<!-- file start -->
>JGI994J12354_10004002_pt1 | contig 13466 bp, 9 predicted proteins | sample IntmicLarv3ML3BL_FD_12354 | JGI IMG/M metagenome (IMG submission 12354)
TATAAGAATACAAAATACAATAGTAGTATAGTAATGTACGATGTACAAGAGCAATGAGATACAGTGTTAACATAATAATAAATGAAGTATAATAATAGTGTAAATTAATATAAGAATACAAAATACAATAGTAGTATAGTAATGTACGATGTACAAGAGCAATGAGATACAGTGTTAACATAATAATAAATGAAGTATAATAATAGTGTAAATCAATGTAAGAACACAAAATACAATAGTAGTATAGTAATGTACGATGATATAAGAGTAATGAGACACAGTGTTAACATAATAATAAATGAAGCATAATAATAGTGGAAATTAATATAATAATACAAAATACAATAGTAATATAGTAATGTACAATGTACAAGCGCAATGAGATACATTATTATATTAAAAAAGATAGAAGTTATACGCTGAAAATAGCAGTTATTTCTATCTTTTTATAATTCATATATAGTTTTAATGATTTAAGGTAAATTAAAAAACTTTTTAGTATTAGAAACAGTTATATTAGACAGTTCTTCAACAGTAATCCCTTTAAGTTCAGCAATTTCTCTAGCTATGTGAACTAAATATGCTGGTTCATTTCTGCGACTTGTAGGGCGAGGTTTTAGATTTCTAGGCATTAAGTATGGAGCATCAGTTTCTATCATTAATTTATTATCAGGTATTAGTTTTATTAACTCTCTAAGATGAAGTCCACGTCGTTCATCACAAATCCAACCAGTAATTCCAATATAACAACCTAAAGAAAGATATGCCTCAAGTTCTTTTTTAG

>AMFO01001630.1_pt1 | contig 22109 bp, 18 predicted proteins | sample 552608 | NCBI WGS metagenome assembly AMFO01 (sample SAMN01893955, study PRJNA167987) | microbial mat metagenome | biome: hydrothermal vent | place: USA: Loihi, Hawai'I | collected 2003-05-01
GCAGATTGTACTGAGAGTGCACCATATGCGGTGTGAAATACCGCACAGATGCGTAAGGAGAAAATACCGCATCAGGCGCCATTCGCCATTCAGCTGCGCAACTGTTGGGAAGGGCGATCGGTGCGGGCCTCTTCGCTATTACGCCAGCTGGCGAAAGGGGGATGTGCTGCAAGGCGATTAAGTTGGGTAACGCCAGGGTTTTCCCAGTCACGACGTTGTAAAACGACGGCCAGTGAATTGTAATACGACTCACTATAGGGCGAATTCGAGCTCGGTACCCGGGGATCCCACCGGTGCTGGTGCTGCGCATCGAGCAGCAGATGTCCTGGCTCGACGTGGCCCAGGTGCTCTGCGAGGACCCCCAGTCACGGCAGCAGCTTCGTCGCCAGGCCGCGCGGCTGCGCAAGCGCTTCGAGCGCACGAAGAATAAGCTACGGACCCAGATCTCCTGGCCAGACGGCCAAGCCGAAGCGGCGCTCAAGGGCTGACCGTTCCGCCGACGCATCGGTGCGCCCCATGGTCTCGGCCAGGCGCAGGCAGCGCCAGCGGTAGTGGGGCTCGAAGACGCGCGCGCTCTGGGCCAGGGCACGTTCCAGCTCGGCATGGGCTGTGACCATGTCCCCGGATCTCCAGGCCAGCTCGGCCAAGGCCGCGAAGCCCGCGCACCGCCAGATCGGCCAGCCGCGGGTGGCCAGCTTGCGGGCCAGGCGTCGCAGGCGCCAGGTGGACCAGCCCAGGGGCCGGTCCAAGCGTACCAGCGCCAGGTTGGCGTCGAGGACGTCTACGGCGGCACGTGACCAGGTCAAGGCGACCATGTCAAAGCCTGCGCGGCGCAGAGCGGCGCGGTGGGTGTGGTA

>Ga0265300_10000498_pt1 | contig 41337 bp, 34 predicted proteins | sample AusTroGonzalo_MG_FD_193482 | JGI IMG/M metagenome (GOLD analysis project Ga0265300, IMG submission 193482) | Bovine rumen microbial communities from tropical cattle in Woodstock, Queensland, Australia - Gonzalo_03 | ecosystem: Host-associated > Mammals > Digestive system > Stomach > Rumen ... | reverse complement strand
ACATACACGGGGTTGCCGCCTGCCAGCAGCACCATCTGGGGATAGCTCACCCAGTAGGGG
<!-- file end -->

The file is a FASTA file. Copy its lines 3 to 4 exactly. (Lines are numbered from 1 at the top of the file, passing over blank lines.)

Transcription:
>AMFO01001630.1_pt1 | contig 22109 bp, 18 predicted proteins | sample 552608 | NCBI WGS metagenome assembly AMFO01 (sample SAMN01893955, study PRJNA167987) | microbial mat metagenome | biome: hydrothermal vent | place: USA: Loihi, Hawai'I | collected 2003-05-01
GCAGATTGTACTGAGAGTGCACCATATGCGGTGTGAAATACCGCACAGATGCGTAAGGAGAAAATACCGCATCAGGCGCCATTCGCCATTCAGCTGCGCAACTGTTGGGAAGGGCGATCGGTGCGGGCCTCTTCGCTATTACGCCAGCTGGCGAAAGGGGGATGTGCTGCAAGGCGATTAAGTTGGGTAACGCCAGGGTTTTCCCAGTCACGACGTTGTAAAACGACGGCCAGTGAATTGTAATACGACTCACTATAGGGCGAATTCGAGCTCGGTACCCGGGGATCCCACCGGTGCTGGTGCTGCGCATCGAGCAGCAGATGTCCTGGCTCGACGTGGCCCAGGTGCTCTGCGAGGACCCCCAGTCACGGCAGCAGCTTCGTCGCCAGGCCGCGCGGCTGCGCAAGCGCTTCGAGCGCACGAAGAATAAGCTACGGACCCAGATCTCCTGGCCAGACGGCCAAGCCGAAGCGGCGCTCAAGGGCTGACCGTTCCGCCGACGCATCGGTGCGCCCCATGGTCTCGGCCAGGCGCAGGCAGCGCCAGCGGTAGTGGGGCTCGAAGACGCGCGCGCTCTGGGCCAGGGCACGTTCCAGCTCGGCATGGGCTGTGACCATGTCCCCGGATCTCCAGGCCAGCTCGGCCAAGGCCGCGAAGCCCGCGCACCGCCAGATCGGCCAGCCGCGGGTGGCCAGCTTGCGGGCCAGGCGTCGCAGGCGCCAGGTGGACCAGCCCAGGGGCCGGTCCAAGCGTACCAGCGCCAGGTTGGCGTCGAGGACGTCTACGGCGGCACGTGACCAGGTCAAGGCGACCATGTCAAAGCCTGCGCGGCGCAGAGCGGCGCGGTGGGTGTGGTA